Those who are driven by a quest for happiness are more likely to end up feeling lonely instead, according to a study.
This is because they focus on themselves, rather than on their connections with others.
As a result, self-seeking individuals end up feeling isolated which reduces their overall sense of well-being.
Happiness can be elusive but scientists say it is tied to our connections with others
The research, published in the journal Emotion, will chime with the neurotic Sex and the City generation, who stereotypically fret about finding fulfillment.
The study authors from the University of Denver and University of California, Berkeley, said: 'Few things seem more natural and functional than wanting to be happy.
'We suggest that, counter to this intuition, valuing happiness may have some surprising negative consequences.
'Striving for happiness might damage people's connections with others and make them lonely.'
The team of psychologists carried out two experiments. The first involved 206 men and women aged from 20 to 60 who completed online surveys which assessed how much they value happiness.
Starting a week later participants filled out 14 daily diaries before going to bed, reporting the day's most stressful event, how stressful it was and how lonely they felt.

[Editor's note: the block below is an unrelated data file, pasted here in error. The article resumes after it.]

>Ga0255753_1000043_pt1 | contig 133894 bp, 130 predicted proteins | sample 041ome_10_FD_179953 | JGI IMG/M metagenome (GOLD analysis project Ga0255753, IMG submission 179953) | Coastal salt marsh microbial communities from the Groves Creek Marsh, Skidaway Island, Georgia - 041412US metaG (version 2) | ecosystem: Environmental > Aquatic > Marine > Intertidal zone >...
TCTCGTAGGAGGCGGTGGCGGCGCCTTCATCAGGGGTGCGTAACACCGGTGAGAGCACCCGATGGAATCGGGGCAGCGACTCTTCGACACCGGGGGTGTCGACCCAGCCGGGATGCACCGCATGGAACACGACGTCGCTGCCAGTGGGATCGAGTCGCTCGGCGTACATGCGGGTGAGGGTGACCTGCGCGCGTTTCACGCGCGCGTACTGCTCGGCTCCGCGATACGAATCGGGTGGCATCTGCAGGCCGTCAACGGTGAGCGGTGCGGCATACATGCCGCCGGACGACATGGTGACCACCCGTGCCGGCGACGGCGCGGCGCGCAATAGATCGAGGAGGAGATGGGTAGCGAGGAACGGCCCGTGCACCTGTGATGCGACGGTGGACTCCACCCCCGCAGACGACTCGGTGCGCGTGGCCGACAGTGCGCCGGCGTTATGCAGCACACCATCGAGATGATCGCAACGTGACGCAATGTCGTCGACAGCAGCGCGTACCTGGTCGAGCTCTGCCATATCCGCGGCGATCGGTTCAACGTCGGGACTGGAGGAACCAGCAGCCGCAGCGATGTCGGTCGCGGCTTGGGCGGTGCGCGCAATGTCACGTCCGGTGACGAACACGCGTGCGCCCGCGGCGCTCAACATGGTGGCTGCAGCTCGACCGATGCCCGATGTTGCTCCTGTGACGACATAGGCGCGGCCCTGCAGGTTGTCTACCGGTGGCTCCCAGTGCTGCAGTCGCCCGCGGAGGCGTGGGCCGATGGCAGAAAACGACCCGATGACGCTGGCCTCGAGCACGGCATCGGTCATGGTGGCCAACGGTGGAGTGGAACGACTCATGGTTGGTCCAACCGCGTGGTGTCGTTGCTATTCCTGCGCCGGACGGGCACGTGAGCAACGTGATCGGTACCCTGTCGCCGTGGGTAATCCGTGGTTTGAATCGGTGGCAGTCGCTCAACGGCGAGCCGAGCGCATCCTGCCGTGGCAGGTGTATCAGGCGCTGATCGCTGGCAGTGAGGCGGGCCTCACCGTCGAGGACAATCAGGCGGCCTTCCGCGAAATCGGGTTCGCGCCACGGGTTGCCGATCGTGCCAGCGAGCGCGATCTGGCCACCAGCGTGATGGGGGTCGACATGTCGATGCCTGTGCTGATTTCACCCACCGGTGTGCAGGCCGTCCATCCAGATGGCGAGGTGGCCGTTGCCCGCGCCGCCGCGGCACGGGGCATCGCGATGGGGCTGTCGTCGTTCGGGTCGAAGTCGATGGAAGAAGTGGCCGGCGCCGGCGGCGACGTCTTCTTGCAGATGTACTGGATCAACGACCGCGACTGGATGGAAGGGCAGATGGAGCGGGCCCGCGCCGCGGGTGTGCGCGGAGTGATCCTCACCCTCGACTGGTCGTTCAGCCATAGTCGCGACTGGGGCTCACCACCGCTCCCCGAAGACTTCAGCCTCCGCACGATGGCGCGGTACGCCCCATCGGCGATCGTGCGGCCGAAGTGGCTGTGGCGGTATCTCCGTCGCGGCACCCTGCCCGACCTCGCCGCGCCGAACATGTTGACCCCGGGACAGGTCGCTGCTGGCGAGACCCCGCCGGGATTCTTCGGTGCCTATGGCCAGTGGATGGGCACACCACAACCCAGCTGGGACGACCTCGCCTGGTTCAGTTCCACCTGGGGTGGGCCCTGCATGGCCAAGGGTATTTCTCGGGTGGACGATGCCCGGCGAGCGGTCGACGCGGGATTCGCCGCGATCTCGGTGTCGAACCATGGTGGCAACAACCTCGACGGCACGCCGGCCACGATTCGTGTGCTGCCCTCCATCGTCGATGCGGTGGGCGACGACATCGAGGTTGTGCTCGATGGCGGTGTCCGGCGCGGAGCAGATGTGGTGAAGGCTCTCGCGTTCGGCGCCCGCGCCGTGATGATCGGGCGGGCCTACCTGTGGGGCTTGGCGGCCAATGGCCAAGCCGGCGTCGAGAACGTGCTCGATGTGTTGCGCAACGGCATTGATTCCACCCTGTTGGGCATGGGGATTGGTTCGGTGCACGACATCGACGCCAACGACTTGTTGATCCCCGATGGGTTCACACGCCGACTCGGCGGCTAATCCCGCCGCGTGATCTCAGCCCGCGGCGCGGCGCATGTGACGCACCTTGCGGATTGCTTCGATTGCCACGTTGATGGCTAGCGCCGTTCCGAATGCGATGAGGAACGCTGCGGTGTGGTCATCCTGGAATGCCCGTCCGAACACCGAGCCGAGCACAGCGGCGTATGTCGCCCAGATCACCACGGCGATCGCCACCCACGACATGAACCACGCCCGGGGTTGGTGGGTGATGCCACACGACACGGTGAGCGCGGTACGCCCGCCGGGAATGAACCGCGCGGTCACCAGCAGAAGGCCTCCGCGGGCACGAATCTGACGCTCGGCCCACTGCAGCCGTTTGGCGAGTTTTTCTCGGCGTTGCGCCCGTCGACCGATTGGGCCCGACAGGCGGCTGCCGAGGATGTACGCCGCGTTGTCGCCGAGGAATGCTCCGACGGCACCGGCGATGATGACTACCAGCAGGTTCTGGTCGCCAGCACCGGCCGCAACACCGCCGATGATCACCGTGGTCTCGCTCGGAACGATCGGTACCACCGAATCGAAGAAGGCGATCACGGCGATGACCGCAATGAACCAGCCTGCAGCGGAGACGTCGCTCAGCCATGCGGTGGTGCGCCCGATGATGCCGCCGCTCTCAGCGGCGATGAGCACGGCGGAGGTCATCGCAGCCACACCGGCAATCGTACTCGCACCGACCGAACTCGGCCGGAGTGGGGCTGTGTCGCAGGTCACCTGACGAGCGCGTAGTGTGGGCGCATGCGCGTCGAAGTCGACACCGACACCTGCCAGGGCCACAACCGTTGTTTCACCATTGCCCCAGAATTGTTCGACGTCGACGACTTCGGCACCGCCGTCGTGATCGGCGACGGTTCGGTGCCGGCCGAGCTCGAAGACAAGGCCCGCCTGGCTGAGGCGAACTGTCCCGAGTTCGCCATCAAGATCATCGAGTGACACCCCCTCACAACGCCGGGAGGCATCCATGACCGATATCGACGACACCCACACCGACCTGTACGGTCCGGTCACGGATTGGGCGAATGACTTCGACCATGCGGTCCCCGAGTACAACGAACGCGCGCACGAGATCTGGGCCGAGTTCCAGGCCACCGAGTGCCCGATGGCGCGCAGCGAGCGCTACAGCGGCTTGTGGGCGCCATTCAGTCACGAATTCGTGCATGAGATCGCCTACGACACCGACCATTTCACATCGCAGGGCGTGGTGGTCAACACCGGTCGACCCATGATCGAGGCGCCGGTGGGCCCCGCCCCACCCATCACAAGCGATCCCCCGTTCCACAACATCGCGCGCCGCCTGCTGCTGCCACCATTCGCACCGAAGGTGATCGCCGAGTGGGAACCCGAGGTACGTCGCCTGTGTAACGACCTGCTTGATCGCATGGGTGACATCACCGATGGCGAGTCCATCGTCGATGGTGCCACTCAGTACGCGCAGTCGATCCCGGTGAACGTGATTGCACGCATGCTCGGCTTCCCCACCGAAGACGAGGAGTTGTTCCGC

The more participants valued happiness, the more lonely they felt during the stressful events. Researchers said the result held true after controlling for factors such as age, gender and socioeconomic status.
Reconnecting with your friends can boost your sense of well-being
The second study sought to establish whether it was valuing happiness that caused greater loneliness. It involved 43 female undergraduates who watched an emotionally neutral film-clip and then rated how lonely they felt.
Some participants then read a bogus newspaper article, which emphasised the benefits of happiness on relationships, careers and overall well-being.
Participants in the control group read the same article but with the word happiness replaced with 'accurate judgment'
All then watched a 35-minute film designed to make people feel affiliation and intimacy.
The two groups did not differ in terms of feelings of loneliness at the start of the study. But after the experiment and the long film clip, the group manipulated to value happiness more reported feeling significantly greater loneliness.
The authors said: 'The current findings present a possible explanation for why a desire for happiness can lead to reduced happiness and well-being.
'It may be that to reap the benefits of happiness people should want it less'.
Read more: http://www.dailymail.co.uk/health/article-2287999/Those-crave-happiness-end-feeling-lonely-putting-first.html#ixzz2Md9fUEmD
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